the same session). We believe this to represent a clear
advantage over the other available methods in terms
of usability. The downside of using remote attestation
is that hardware compromization would render tour
method ineffective, while the approaches aiming to
authenticate each single message are immune to such
a threat.
While the trustworthiness of the public terminal T
is established by measuring its software state using
Trusted Computing’s remote attestation, some con-
cerns have been expressed about TC from the tech-
nical point of view.
While this remote attestation gives strong assur-
ance on what runs on a platform, it is still unable
to cope with trojans exploiting the inevitable vulner-
abilities present even in trusted software (Oppliger
and Rytz, 2005). Also, the requirement that all code
containing a runtime that could potentially run in an
general purpose platform (including interpreters, vir-
tual machines, etc.) must be instrumented to allow
measurements of the code it runs, may be hard to
meet. Vendors of closed source, proprietary appli-
cations may not be motivated to provide an instru-
mented version of their software (Reid and Caelli,
2005). However, both these concerns are less press-
ing in the case of a kiosk-like public terminals be-
cause these latter usually run a minimal version of the
operative system and limited number of applications
(typically a just web browser). This would reduce on
one hand the overall size of the software running on
the machine, hence leading to expect less vulnerabil-
ities and, on the other hand these particular settings
SECRYPT 2007 - International Conference on Security and Cryptography
may motivate vendors to provide ad-hoc version of
their software (e.i. web browsers, virtual machines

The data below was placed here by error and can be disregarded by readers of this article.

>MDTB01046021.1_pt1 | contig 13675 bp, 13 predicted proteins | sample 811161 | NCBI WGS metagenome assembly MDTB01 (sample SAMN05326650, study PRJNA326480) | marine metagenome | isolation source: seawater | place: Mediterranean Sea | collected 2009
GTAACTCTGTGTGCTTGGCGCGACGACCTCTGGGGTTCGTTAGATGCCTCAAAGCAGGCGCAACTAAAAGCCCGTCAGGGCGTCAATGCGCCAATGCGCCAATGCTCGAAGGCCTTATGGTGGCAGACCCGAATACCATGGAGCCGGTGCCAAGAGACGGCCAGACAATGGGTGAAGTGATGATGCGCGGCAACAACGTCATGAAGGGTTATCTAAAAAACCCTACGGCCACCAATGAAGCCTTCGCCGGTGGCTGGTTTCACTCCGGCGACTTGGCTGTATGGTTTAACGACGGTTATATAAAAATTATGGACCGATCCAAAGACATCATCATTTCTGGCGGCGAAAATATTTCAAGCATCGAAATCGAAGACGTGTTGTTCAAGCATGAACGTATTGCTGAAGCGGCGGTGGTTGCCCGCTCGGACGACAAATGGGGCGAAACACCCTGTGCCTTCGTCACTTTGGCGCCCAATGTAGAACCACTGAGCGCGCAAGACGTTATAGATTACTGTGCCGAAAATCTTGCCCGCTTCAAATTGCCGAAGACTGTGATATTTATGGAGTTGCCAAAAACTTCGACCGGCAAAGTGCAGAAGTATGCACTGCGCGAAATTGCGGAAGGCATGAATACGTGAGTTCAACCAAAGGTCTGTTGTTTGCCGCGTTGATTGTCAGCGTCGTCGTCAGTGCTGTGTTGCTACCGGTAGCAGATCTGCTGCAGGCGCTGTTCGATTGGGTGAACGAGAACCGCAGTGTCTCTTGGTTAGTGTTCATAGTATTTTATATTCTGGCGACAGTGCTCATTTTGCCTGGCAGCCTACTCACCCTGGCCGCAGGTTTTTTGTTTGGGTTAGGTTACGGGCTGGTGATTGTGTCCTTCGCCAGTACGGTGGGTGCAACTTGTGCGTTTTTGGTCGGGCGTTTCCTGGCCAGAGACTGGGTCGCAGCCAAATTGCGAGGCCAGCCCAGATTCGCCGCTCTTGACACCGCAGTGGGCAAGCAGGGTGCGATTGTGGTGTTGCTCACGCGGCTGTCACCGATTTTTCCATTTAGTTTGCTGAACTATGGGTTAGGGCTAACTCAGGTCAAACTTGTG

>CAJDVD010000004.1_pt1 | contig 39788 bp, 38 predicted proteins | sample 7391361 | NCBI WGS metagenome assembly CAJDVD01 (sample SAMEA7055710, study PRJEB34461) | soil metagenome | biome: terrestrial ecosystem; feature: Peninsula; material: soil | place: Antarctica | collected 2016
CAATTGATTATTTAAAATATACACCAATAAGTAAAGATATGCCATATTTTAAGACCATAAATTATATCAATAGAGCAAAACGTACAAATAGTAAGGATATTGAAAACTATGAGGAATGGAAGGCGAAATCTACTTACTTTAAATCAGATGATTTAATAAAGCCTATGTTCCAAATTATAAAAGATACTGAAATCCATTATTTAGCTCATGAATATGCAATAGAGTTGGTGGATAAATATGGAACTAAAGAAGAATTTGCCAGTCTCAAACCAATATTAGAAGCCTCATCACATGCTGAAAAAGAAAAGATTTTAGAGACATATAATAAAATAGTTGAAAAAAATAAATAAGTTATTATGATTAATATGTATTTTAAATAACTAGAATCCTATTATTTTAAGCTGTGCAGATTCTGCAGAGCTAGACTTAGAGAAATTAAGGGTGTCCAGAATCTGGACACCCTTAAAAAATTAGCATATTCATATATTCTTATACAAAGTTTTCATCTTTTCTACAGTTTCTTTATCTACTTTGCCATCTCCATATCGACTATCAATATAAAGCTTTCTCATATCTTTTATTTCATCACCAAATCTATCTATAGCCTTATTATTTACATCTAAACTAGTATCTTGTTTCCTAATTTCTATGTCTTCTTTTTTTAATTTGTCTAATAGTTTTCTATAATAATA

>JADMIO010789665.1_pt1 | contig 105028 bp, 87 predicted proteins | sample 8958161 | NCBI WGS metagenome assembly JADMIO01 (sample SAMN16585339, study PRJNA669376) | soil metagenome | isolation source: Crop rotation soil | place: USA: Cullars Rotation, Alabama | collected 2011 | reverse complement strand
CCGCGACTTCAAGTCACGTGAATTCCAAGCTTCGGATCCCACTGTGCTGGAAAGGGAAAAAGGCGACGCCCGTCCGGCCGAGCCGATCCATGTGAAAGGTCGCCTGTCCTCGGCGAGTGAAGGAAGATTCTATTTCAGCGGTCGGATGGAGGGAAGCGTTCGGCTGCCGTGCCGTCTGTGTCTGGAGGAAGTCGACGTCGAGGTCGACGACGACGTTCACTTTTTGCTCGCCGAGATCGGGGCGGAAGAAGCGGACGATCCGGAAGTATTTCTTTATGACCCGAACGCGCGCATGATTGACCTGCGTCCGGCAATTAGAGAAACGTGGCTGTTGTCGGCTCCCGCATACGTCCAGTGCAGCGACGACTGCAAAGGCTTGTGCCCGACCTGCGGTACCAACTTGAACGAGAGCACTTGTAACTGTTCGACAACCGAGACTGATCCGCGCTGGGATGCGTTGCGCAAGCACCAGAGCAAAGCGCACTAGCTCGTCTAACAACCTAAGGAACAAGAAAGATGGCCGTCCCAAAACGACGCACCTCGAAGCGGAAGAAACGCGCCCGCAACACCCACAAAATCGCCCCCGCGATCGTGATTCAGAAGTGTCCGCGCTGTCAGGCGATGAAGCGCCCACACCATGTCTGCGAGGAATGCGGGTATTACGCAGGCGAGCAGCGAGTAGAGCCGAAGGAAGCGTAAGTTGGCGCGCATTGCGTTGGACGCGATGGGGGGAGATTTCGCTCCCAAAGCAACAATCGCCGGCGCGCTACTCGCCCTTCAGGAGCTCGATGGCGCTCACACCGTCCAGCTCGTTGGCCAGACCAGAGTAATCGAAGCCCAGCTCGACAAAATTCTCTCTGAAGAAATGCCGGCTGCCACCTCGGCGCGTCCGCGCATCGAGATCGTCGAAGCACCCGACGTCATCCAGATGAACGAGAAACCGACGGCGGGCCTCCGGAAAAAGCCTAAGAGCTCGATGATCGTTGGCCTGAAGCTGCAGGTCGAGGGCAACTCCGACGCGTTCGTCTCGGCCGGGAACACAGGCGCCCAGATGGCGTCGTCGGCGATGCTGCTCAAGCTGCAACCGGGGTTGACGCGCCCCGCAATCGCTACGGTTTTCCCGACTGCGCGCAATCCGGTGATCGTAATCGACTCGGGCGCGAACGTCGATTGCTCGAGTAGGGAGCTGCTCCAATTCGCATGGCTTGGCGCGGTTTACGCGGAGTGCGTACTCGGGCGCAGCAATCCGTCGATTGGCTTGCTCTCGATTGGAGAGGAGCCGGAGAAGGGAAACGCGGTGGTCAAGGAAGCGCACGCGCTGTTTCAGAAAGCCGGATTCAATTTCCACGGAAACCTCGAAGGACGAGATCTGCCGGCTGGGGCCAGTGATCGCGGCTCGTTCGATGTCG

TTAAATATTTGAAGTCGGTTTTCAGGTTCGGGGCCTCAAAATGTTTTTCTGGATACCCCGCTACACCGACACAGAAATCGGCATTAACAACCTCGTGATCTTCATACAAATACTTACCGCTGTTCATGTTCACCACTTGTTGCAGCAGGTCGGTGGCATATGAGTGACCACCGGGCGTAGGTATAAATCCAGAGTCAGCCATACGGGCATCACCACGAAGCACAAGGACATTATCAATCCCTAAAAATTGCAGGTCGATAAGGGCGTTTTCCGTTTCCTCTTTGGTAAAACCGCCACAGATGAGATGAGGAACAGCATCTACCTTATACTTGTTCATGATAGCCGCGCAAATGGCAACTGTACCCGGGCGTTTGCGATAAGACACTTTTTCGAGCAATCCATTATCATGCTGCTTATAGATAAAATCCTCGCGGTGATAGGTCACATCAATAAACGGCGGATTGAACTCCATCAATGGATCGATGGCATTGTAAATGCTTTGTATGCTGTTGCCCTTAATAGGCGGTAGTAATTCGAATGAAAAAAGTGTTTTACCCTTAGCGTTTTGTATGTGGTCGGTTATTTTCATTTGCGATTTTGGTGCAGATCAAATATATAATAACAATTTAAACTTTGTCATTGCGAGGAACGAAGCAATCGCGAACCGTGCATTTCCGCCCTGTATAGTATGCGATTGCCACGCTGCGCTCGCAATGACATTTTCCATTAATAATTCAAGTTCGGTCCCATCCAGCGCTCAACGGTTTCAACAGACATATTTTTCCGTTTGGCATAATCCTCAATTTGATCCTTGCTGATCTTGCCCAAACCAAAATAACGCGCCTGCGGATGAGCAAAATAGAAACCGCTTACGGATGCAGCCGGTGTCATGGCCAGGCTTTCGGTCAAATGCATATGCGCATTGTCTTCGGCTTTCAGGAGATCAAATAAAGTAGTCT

etc.) instrumented for remote attestation to enter the
market of public terminals.
To date it remains unclear, however, how the link
between a certified platform configurations and it
trustworthiness should or could be established. While
a given set of PCR’s values (or a log whose integrity is
guaranteed by the PCRs) must be certified to be used
in remote attestation, it is still uncertain on who will
provide such a certification and which criteria will be
used for this purpose.
Other concerns have been expressed about the
ethical and social implication of the complete veri-
fication of the software state of machine typical of
TC (Anderson, 2003). However we believe these
to be here less relevant because what is measured
is a public terminal, not a general purpose, private
machine where remote attestation may expose user
habits and private data. We argue therefore that the
measurement of a public terminal does not threat the
user’s privacy just because of its public availability.
We have presented a mechanism to allow the user of a
public terminal to gain confidence about its software
state using Remote Attestation a technique provided
under the umbrella of Trusted Computing. Our tech-
nique comes in two flavors: in the first one, the limita-
tions due to a minimal personal device are overcame
by using a trusted remote server that performs the ter-
minal verification on behalf of the user. In the second,
we relax the assumptions on the personal digital de-
vice and assume that it can autonomously verify the
public terminal without the help of a trusted remote
By the use of identification tags posted on the pub-
lic terminal and the trusted personal device, the user
is presented a reliable confirmation that the attesta-
tion process has been successfully carried out for the
machine she is actually using.
Our solution also takes into account user privacy
by enabling her to use a different identification token
to initiate each verification process. This makes hard
for a set of colluding terminals to link the login at-
tempts of the same user to the verification service.
We believe that our mechanism may effectively
enable the use of public terminals also for handling
sensible user data without threatening the privacy of
user’s data.